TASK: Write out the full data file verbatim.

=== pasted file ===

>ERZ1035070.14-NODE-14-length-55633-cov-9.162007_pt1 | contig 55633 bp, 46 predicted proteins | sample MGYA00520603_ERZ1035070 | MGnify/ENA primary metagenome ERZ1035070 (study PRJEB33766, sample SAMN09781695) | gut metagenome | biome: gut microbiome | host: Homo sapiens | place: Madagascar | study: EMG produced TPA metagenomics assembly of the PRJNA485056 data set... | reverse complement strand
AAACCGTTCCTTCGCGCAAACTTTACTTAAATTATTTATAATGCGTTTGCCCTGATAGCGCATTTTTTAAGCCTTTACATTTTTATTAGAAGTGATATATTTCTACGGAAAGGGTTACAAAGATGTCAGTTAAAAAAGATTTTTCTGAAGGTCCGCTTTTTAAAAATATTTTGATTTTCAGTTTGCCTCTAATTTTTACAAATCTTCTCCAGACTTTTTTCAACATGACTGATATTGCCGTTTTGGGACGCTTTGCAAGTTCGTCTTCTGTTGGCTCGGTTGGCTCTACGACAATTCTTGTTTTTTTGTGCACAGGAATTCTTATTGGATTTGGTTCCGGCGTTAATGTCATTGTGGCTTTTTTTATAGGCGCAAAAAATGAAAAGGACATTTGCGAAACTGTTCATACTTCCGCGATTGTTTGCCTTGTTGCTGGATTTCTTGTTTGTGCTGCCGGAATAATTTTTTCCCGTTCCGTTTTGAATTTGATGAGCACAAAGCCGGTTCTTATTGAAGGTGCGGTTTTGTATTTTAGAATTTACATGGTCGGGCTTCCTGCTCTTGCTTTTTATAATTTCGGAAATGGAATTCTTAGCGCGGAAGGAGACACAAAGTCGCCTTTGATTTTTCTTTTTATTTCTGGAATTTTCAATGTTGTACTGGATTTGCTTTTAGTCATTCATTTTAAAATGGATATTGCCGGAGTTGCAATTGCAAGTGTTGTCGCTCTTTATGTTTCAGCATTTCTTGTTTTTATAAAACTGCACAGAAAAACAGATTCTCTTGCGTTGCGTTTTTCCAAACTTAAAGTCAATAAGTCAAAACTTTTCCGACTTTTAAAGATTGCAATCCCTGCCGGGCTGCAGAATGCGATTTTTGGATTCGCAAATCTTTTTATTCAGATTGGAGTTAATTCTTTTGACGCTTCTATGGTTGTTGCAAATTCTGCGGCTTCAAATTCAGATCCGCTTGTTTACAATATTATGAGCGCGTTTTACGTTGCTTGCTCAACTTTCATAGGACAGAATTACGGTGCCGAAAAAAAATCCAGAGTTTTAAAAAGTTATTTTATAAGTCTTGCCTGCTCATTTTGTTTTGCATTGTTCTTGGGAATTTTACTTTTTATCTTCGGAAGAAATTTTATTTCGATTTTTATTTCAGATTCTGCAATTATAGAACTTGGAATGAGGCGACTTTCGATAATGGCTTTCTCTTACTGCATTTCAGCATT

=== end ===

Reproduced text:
>ERZ1035070.14-NODE-14-length-55633-cov-9.162007_pt1 | contig 55633 bp, 46 predicted proteins | sample MGYA00520603_ERZ1035070 | MGnify/ENA primary metagenome ERZ1035070 (study PRJEB33766, sample SAMN09781695) | gut metagenome | biome: gut microbiome | host: Homo sapiens | place: Madagascar | study: EMG produced TPA metagenomics assembly of the PRJNA485056 data set... | reverse complement strand
AAACCGTTCCTTCGCGCAAACTTTACTTAAATTATTTATAATGCGTTTGCCCTGATAGCGCATTTTTTAAGCCTTTACATTTTTATTAGAAGTGATATATTTCTACGGAAAGGGTTACAAAGATGTCAGTTAAAAAAGATTTTTCTGAAGGTCCGCTTTTTAAAAATATTTTGATTTTCAGTTTGCCTCTAATTTTTACAAATCTTCTCCAGACTTTTTTCAACATGACTGATATTGCCGTTTTGGGACGCTTTGCAAGTTCGTCTTCTGTTGGCTCGGTTGGCTCTACGACAATTCTTGTTTTTTTGTGCACAGGAATTCTTATTGGATTTGGTTCCGGCGTTAATGTCATTGTGGCTTTTTTTATAGGCGCAAAAAATGAAAAGGACATTTGCGAAACTGTTCATACTTCCGCGATTGTTTGCCTTGTTGCTGGATTTCTTGTTTGTGCTGCCGGAATAATTTTTTCCCGTTCCGTTTTGAATTTGATGAGCACAAAGCCGGTTCTTATTGAAGGTGCGGTTTTGTATTTTAGAATTTACATGGTCGGGCTTCCTGCTCTTGCTTTTTATAATTTCGGAAATGGAATTCTTAGCGCGGAAGGAGACACAAAGTCGCCTTTGATTTTTCTTTTTATTTCTGGAATTTTCAATGTTGTACTGGATTTGCTTTTAGTCATTCATTTTAAAATGGATATTGCCGGAGTTGCAATTGCAAGTGTTGTCGCTCTTTATGTTTCAGCATTTCTTGTTTTTATAAAACTGCACAGAAAAACAGATTCTCTTGCGTTGCGTTTTTCCAAACTTAAAGTCAATAAGTCAAAACTTTTCCGACTTTTAAAGATTGCAATCCCTGCCGGGCTGCAGAATGCGATTTTTGGATTCGCAAATCTTTTTATTCAGATTGGAGTTAATTCTTTTGACGCTTCTATGGTTGTTGCAAATTCTGCGGCTTCAAATTCAGATCCGCTTGTTTACAATATTATGAGCGCGTTTTACGTTGCTTGCTCAACTTTCATAGGACAGAATTACGGTGCCGAAAAAAAATCCAGAGTTTTAAAAAGTTATTTTATAAGTCTTGCCTGCTCATTTTGTTTTGCATTGTTCTTGGGAATTTTACTTTTTATCTTCGGAAGAAATTTTATTTCGATTTTTATTTCAGATTCTGCAATTATAGAACTTGGAATGAGGCGACTTTCGATAATGGCTTTCTCTTACTGCATTTCAGCATT